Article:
Why Match Game Is The Best Game Show Ever
(I had some pieces I’ve written over the years clogging up my desktop. They were all pieces that got accepted by websites but for one reason or another didn’t end up running. I figured I might as well put them up somewhere. Some of them are a little dated. For example, this piece is from a world where the new Match Game had not yet been announced.)
Earlier this year, the new channel Buzzr launched. It is a channel dedicated to showing classic game shows. Basically, it’s what the Game Show Network was when it debuted, before it turned its attention to creating its own game shows. While game shows are not as popular as they once were, there are still a select few that air essentially every weekday, and the existence of Buzzr shows that there is a market for classic games that no longer exist. However, of all the game shows, which is the best? Upon watching some Buzzr recently, and upon giving a great deal of thought to this question, one answer emerged. The best game show? That would be Match Game.
There are two main components that go into making a quality game show. These are entertainment factor and playability. The entertainment factor deals with how amusing and enjoyable the atmosphere of the show is. Are there funny people on it, is the host entertaining, and so on. Playability is, of course, the ability for the home viewer to play along while watching the show. This is important, because, otherwise, your show is not particularly engaging, and it can lead to downtime.
Take, for example, Wheel of Fortune. You can play along, which is good, but if you solve the puzzle before anybody on the show, you can find yourself sitting, waiting for somebody to figure it out so you can move on. Since the show doesn’t have much in the way of the entertainment factor, this becomes dull. Then, there are the shows you can’t really play along with at all, or aren’t fun to play. Some games you can play, like Password, but only if you don’t watch the screen, which is weird. It’s a fun game to play, but it doesn’t make for good viewing.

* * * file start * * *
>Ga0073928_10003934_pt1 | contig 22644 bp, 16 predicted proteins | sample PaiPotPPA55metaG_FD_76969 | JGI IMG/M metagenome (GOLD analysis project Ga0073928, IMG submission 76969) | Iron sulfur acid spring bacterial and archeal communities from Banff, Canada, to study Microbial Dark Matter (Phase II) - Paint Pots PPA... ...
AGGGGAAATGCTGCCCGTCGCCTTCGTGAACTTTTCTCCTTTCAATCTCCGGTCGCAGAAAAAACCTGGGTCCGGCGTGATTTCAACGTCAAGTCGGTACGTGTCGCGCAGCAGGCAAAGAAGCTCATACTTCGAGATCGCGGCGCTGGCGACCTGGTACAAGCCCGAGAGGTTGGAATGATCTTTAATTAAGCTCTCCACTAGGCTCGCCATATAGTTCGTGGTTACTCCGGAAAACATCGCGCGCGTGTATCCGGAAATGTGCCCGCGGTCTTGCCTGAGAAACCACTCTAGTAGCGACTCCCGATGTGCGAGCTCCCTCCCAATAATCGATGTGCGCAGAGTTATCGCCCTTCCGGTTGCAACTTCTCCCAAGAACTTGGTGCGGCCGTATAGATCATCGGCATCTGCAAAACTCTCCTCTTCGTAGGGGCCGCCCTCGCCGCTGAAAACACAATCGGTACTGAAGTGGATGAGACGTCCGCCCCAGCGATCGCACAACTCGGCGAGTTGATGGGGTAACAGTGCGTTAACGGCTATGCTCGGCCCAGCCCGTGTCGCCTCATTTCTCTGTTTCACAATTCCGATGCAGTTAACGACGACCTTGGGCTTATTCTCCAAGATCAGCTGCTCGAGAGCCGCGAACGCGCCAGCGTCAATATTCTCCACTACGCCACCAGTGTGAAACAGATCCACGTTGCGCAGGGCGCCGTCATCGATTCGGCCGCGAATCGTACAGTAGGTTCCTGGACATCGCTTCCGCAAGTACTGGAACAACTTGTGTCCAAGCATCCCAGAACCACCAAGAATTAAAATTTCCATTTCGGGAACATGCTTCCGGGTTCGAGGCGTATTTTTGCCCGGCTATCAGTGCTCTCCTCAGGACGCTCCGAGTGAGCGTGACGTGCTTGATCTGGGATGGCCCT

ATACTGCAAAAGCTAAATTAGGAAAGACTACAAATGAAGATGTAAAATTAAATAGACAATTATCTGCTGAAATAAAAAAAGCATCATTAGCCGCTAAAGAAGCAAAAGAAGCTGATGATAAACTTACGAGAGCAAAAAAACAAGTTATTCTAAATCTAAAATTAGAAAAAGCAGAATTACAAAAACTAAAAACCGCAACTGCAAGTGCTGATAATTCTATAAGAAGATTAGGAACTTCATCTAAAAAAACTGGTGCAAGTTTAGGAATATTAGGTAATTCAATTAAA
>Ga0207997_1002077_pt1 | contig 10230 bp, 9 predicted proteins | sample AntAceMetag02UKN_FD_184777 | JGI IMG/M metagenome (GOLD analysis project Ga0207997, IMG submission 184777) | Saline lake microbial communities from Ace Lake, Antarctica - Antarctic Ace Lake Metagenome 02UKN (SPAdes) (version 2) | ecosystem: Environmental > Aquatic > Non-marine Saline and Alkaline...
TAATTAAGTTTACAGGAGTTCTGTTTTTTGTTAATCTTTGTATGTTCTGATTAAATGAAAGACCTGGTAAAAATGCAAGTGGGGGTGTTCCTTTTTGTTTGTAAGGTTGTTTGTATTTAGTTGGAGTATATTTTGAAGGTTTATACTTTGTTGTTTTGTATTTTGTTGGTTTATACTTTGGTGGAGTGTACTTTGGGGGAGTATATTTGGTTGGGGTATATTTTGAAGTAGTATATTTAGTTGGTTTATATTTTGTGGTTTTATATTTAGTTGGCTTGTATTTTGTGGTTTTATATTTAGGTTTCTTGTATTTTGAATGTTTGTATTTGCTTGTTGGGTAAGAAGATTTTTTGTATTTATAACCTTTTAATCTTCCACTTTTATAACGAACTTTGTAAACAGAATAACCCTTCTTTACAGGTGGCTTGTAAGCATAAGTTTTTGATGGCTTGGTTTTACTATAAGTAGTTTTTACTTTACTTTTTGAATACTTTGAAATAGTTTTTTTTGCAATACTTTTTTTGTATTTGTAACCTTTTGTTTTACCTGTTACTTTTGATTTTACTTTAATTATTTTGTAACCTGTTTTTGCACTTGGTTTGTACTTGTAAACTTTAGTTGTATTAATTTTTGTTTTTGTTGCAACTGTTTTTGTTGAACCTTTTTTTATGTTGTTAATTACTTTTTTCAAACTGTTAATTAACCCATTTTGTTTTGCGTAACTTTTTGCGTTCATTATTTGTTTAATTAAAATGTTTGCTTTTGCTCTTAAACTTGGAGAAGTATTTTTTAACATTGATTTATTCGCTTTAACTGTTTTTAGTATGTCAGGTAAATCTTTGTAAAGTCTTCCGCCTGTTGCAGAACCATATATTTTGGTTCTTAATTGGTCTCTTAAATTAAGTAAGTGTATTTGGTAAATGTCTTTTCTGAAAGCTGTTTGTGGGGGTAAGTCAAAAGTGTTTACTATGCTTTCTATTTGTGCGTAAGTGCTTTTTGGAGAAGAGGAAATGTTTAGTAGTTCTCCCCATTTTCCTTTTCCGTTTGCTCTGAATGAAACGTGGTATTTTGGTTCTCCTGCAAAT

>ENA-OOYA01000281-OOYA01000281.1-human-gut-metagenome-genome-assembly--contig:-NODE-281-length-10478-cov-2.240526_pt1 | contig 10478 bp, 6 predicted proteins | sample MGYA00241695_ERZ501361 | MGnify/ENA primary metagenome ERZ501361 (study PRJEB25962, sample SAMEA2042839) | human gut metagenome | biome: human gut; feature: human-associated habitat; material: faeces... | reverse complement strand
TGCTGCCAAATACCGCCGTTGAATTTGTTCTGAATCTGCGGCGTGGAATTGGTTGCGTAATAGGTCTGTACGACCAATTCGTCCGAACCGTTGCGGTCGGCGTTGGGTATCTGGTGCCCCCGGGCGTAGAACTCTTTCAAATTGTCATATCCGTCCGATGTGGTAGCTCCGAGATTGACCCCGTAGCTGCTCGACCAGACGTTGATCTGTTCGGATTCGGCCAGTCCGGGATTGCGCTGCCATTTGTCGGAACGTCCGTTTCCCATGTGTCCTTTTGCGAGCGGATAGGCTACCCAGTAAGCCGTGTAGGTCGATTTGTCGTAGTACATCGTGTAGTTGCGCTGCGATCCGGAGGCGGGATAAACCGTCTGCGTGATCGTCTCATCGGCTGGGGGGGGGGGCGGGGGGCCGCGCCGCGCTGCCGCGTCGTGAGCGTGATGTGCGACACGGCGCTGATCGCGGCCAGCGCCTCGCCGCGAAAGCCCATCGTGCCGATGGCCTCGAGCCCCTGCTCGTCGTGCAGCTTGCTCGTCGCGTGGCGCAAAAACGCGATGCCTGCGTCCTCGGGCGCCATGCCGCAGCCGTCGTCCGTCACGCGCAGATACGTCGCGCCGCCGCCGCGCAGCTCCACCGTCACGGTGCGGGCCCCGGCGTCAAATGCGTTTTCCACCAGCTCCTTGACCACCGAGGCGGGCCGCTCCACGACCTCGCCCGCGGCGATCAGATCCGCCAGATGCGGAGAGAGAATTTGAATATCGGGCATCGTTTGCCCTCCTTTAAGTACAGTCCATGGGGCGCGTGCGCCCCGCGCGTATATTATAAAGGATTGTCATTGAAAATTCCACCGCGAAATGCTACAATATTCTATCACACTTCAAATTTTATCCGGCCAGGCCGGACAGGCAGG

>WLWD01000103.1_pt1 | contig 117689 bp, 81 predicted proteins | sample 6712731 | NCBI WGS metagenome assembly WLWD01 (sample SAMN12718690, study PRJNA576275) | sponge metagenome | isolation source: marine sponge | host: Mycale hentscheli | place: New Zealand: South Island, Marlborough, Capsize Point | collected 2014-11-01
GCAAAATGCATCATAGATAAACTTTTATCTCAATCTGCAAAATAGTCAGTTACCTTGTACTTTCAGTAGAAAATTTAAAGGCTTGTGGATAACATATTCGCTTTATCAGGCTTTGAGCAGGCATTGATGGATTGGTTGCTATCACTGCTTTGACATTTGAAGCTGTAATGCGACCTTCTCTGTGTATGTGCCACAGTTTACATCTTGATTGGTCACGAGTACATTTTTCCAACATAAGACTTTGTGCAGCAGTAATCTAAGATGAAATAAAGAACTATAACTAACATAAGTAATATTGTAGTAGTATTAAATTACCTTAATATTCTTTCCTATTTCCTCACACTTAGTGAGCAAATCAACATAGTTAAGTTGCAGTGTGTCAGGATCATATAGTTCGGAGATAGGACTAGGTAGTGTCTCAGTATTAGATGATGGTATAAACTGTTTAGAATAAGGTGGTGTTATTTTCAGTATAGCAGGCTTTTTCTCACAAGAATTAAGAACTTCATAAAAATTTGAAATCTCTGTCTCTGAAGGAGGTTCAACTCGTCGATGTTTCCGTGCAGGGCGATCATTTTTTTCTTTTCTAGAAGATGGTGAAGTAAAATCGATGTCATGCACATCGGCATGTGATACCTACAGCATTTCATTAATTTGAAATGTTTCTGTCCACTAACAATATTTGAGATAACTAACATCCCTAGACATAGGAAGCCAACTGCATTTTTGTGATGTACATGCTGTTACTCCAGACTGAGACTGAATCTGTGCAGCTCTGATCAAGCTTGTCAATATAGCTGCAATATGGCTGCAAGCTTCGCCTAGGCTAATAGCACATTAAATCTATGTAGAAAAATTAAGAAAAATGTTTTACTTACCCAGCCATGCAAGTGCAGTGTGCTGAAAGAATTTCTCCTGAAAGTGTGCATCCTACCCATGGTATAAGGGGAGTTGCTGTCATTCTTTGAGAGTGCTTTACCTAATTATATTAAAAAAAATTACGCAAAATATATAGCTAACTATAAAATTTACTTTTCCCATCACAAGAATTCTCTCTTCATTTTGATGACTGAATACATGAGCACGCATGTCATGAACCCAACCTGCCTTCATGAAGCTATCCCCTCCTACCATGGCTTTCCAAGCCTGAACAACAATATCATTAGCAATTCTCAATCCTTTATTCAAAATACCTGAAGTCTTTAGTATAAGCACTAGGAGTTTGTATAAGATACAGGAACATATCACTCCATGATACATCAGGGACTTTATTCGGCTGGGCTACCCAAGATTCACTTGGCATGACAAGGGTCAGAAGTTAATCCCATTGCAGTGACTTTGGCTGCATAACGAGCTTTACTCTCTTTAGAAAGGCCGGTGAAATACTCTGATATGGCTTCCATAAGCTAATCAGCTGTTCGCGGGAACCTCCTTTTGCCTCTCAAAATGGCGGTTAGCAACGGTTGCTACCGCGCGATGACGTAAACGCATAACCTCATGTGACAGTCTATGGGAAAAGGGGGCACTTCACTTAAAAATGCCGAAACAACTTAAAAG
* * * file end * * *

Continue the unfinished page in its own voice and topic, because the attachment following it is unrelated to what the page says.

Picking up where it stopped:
Jeopardy! is, obviously, the quintessential game show when it comes to playability. It’s actually challenging, at least when celebrities or kids aren’t on, and it’s fast paced. It’s trivia question after trivia question. As soon as one is answered, there’s another one coming. You can play it just as well as the people actually on the show. This makes Jeopardy! one of the best game shows. However, it is the epitome of substance over style. It’s a fairly sterile show. Alex Trebek is a fine host, but beyond playing trivia, there is nothing to it. Plus, when they do something else, namely talk to the contestants, it’s always death.
The reason Match Game is the best game show is because it blends these two aspects perfectly. If you are not familiar with the show, here is a brief synopsis of the gameplay, at least when it comes to Match Game as most people think of it. The show actually had a few different lives, with some tweaks to it, but we’re talking “classic” Match Game here, the way it was played from its 90s heyday on. You have two contestants, and a panel of six celebrities. The host provides a prompt with a fill-in-the-blank scenario. Something like “Dumb Dora was so dumb, when she went fishing she used [blank] for bait.” One of the contestants provides an answer, and they get a point for every panelist they match. The winner of this round them plays a solo round where they try and match one of the top three audience answers for a fill-in-the-blank. Then, they have a chance to triple their money from that round by matching one of the panelists straight up. That contestant then goes back to face another opponent, and will do so until they lose a round.